A week ago today, CountryBoy and I drove 2 1/2 hours one way to pick up my bees.
The place was busier than a beehive. Seriously! People were buying beekeeping supplies, picking up bees and basically buzzing around the store front like a bunch of busy bees!
Me? I was taking it all in. Not having a clue about what was going on or what I was about to get myself into. hahaha!
I watched the continuously looping video on how to install the bees into their new hive making mental notes and I bought a pair of extra small vented cowhide gloves that actually fit me, a beekeeping logbook and a t-shirt.
Then it was time to drive around the building to pick up my 3 lbs. of bees.
The lady checked my order, went and got my package of bees, checked the queen and then loaded them into the truck (behind CountryBoy’s seat!).
That’s a LOT of bees! I read that there are approximately 10,000 bees in a 3 lb. package of bees!
It was mid-afternoon by the time we got back home so I decided to wait until late in the evening to do the installation in hopes that they would be calm and ready for ‘bed’.
I donned my new gloves, gave CountryBoy the large gloves that came in the beginner’s beekeeping kit as well as the hat and veil (I did not want him to possibly have a bad experience right off the bat) and we went about the installation process.
In the following photo I’m opening it up to remove the box with the queen in it…
You can see in the bottom left of the photo several of the frames that I had already removed to allow room to ‘pour’ the bees.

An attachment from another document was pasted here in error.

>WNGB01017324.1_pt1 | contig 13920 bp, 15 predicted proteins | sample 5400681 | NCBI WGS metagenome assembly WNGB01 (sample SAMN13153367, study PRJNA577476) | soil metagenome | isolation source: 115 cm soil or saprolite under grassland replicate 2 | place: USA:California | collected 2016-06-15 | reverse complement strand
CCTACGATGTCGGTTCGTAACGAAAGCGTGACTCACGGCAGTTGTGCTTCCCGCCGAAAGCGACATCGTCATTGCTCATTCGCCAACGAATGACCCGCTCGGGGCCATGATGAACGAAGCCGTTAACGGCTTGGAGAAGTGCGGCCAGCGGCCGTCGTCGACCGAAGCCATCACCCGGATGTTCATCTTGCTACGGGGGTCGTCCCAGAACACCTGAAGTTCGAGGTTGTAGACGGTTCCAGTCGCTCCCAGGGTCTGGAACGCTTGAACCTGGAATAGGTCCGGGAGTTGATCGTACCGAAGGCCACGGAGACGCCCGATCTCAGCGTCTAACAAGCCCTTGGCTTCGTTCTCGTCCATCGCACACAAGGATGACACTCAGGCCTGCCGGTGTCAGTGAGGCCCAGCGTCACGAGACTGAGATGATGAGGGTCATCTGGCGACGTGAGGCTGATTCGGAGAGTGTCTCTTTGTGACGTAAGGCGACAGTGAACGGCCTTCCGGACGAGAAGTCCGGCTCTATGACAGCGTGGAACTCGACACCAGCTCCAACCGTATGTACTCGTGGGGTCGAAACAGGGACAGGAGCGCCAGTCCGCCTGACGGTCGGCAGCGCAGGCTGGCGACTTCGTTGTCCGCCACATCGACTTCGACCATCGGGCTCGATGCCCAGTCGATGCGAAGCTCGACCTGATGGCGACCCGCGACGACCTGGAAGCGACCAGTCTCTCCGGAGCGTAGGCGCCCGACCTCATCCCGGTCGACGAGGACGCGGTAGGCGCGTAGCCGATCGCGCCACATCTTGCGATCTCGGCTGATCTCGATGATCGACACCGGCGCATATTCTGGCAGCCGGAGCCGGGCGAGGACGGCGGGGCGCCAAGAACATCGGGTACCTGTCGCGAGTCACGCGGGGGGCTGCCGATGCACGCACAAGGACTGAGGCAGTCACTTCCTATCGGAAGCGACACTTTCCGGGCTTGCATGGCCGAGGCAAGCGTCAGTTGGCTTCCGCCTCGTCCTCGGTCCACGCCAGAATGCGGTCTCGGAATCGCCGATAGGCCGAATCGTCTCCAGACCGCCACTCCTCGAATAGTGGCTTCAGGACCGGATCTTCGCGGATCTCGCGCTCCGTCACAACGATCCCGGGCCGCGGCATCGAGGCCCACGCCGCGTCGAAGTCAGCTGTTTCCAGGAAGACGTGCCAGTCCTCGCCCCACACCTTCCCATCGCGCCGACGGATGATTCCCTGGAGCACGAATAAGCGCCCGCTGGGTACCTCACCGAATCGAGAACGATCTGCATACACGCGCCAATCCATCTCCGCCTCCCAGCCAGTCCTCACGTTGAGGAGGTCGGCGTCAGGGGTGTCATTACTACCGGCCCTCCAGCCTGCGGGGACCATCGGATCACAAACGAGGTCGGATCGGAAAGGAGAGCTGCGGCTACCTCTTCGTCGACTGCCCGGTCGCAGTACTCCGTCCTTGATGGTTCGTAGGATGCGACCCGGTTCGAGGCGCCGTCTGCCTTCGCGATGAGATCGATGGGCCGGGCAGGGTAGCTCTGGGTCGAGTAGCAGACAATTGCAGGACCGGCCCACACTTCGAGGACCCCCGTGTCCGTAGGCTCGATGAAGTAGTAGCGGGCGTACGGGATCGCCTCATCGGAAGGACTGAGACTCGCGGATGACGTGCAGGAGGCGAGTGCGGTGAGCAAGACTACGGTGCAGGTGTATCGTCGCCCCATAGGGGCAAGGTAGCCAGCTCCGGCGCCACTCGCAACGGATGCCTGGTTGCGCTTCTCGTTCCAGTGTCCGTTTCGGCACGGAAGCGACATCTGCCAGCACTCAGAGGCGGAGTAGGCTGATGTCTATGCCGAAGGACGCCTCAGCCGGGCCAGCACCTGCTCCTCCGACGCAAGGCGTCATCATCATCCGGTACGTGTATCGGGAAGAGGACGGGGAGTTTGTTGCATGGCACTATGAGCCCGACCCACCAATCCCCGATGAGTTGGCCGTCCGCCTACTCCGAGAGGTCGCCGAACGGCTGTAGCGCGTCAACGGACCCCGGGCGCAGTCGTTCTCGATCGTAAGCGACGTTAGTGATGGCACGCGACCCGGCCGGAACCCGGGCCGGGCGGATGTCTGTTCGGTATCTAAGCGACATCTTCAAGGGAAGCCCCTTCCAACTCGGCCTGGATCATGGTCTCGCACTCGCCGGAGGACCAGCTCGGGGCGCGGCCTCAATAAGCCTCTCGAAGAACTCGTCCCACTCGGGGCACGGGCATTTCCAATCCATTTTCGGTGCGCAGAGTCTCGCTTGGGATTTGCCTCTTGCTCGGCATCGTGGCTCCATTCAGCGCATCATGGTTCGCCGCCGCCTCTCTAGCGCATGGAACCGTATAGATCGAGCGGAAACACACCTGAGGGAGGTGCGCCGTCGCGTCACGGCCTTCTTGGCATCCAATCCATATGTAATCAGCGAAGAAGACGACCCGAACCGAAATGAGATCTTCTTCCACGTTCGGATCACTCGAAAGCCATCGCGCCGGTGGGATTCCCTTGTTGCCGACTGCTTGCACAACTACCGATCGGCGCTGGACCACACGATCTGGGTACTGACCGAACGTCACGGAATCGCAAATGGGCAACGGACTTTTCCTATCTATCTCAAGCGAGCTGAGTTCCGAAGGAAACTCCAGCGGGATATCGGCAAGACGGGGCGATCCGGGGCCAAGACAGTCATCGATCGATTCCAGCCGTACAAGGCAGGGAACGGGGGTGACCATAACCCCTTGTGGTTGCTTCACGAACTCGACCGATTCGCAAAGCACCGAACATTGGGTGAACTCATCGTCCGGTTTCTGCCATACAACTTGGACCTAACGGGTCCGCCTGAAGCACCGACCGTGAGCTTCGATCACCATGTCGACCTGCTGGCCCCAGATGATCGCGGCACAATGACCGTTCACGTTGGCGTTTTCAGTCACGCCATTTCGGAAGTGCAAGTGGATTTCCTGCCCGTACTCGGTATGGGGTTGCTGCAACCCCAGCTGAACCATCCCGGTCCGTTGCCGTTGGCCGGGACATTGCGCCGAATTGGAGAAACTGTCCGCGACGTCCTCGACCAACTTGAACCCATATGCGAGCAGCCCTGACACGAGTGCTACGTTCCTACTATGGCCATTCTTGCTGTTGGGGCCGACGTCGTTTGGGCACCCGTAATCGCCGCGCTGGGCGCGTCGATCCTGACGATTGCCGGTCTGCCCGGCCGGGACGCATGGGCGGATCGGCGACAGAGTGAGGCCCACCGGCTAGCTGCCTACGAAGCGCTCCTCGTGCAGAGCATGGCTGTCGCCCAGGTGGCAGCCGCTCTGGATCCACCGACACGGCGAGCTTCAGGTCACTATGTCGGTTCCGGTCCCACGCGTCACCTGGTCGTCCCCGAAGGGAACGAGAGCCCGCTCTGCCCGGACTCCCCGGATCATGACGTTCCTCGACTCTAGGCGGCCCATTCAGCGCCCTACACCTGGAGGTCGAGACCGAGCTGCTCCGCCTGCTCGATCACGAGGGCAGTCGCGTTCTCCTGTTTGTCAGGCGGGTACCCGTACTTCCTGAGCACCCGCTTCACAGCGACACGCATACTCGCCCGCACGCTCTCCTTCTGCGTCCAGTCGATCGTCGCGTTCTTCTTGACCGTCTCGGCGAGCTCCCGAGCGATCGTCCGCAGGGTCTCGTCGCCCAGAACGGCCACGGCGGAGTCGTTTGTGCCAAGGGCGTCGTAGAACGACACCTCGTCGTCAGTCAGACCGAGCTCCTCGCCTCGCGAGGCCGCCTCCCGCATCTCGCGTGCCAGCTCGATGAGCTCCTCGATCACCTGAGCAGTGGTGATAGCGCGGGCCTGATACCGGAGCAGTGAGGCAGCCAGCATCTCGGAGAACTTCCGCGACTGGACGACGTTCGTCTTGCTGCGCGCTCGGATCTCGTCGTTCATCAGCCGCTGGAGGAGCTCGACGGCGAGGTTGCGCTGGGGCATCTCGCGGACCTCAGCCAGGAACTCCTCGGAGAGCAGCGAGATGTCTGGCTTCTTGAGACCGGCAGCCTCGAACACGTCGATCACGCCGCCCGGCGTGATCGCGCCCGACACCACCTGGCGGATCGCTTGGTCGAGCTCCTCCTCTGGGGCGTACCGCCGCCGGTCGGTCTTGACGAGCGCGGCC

Here is the box with the queen in it (and several other bees that got in there somehow)…
If you look closely towards the left of the box you’ll notice a bee with a yellow mark on it. That’s the queen.
I removed the cork on one end of the box where there is a ‘candy’ like substance that the bees are supposed to eat through to free her. I then poked the end of a paperclip in the other cork at the opposite end and it pushed into the box itself. Oops! I was going to use this cork to ‘hang’ the box on one of the frames until she was freed. So, I ended up sticking the paperclip into the ‘candy’, hung it on a frame then started ‘pouring’ the bees into the hive and hoped this was going to be OK and that the queen could still get out.
I was fairly calm and relaxed throughout the whole process but it was a little nerve-wracking hearing the loud hum of the bees and seeing them flying all over the place.
There were quite a few bees that didn’t ‘pour’ out so after several failed attempts to get them out I decided I would leave them be and started putting the frames back in so I could close up the hive.
I left the package of remaining bees in front of the hive so they could come out at their leisure.
Me and my bees! Oh, and no stings!
CountryBoy took the historical photos and lent a helping hand here and there. He actually enjoyed the process for which I am thankful! I’m sure I will need his help pulling the frames filled with honey as they can be quite heavy.
Last Wednesday we were working on the never-ending porch project (smirk) when I noticed a vast amount of butterflies everywhere. It was beautiful!
For some reason, several of them were ‘clumping’ in this one spot on the driveway. I couldn’t see anything that would attract them but they stayed there for quite some time. Long enough, even, for me to go back in the house, slip my shoes off, go up the stairs to grab my camera, slip my shoes back on and then back outside.
I could not choose a favorite so I will bombard you with several similar shots of the butterfly clump!
Isn’t that cool? Butterflies were coming and going while I was taking the photos. So pretty!
There ya have it. Lots of stuff happening at the farm this month, another being picking up sixteen chicks at the post office yesterday morning. Stay tuned for some cuteness overload!